Cigna's Dick Salmon shares collaborative care insights
When payers and providers collaborate, they often achieve positive results. Patient care becomes coordinated, costs drop and quality enhances. That's what Cigna's Dick Salmon (pictured left), vice president of performance management and improvement, explained during a recent FierceHealthPayer webinar about how payer and provider collaborations can improve population health.
Although teaming up with providers isn't always the easiest undertaking, it helps when payers can form relationships based on open communication, clear standards and trust.
To help FierceHealthPayer readers learn more about Cigna's unique collaborative accountable care program, Salmon answered some follow-up questions after the webinar.
Q: What kinds of tools or data does Cigna offer to providers to help them set up a collaborative care program?
Dick Salmon: Cigna provides both tools and resources to help with advanced care coordination. In each of our initiatives, the embedded care coordinator (ECC) position is established as an employee of the healthcare professional group. This individual is responsible for outreaching to high-risk individuals and ensuring appropriate, coordinated care. We provide the ECC with a daily list of who is in the hospital and will require a transition of care call at the time of discharge to ensure appropriate follow-up and knowledge about medications.
We also provide the ECC with a monthly list of high-risk patients who have multiple "gaps in care," medication compliance issues, multiple visits to the emergency room, and the like, so the ECC can outreach and coordinate care.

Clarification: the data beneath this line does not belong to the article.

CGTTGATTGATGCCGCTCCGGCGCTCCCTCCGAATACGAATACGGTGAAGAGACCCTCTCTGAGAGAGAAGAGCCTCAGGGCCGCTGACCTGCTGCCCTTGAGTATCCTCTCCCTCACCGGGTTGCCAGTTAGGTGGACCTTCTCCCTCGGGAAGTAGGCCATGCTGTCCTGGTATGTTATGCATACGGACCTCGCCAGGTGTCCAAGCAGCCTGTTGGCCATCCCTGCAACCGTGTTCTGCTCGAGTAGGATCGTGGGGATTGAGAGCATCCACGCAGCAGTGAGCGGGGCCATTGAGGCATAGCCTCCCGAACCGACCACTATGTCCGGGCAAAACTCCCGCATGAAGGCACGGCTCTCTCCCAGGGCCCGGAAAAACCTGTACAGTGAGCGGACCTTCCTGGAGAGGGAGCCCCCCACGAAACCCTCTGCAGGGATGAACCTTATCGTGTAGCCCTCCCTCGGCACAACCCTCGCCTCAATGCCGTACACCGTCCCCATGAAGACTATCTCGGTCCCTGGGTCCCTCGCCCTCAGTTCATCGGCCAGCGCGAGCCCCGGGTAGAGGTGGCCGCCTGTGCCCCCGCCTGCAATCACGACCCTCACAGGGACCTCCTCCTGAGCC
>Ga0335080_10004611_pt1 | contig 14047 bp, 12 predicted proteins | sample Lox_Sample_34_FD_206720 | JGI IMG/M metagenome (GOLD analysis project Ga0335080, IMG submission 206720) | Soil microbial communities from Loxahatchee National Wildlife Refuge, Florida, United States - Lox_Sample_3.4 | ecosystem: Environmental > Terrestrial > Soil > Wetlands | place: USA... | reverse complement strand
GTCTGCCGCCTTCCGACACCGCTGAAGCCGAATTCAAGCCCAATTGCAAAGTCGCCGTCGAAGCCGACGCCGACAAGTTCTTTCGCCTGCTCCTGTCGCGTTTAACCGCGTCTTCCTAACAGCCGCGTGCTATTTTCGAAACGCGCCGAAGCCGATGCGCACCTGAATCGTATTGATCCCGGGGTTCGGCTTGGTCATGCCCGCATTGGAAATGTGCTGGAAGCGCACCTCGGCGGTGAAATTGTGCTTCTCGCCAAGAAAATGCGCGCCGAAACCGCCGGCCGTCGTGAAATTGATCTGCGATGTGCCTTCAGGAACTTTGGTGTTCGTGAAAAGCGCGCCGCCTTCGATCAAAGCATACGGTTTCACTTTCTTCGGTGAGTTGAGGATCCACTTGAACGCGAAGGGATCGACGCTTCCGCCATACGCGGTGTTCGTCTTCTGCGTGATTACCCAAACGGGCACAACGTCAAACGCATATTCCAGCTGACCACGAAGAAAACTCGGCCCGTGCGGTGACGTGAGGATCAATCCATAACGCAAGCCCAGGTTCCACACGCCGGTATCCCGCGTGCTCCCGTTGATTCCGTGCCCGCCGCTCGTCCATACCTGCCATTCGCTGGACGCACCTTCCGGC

We also offer ongoing training and best practice sharing for these nurses. And, we connect these nurses with Cigna resources--including case managers, wellness coaches, behavioral coaches and pharmacists--to bring to their patients an expanded team of clinical resources.
We also provide quarterly performance reports, which allow the healthcare professionals to monitor whether their initiatives are working, as well as overall monitoring of total medical cost and quality trends. For example, we provide a "gap in care" closure report and an ER visit frequency report.
Q: How do you define cost of care for providers? Do you show the allocation of costs within the market basket of services?
Salmon: Cost of care is defined as the risk-adjusted total medical cost for their aligned population. Alignment is based on the population of patients who receive the majority of their primary care from the group. The risk adjustment for total medical cost is determined by first removing the costs over $100,000 for any individual in a 12-month period, and then applying the Symmetry Episode Risk Group risk adjustment methodology.
Our goal is to hold healthcare professionals to clinical accountability, not to transfer insurance risk. We do show the allocation of these costs by type of service and then by multiple sub reports (such as type of specialty within physician costs, inpatient utilization and costs, ER utilization and costs, imaging utilization and costs, and pharmacy utilization and costs). These reports are available at the overall group level as well as for sub-groups, minor groups and individual physicians.
Q: What is the process for a provider group to become involved in the Cigna program?
Salmon: For Cigna's collaborative accountable care programs, we are looking for partners who have a full organizational commitment to the triple aim: better health, lower costs and greater satisfaction.
We also look to organizations that have some successful history of improved population-based care, such as improving metrics related to preventive health or chronic disease management. We ask that all of our partners either have or be on track to receive NCQA PCMH or ACO accreditation or to be participating in a Medicare Shared Savings Program. Finally, we look for partners that provide care to at least 5,000 Cigna customers.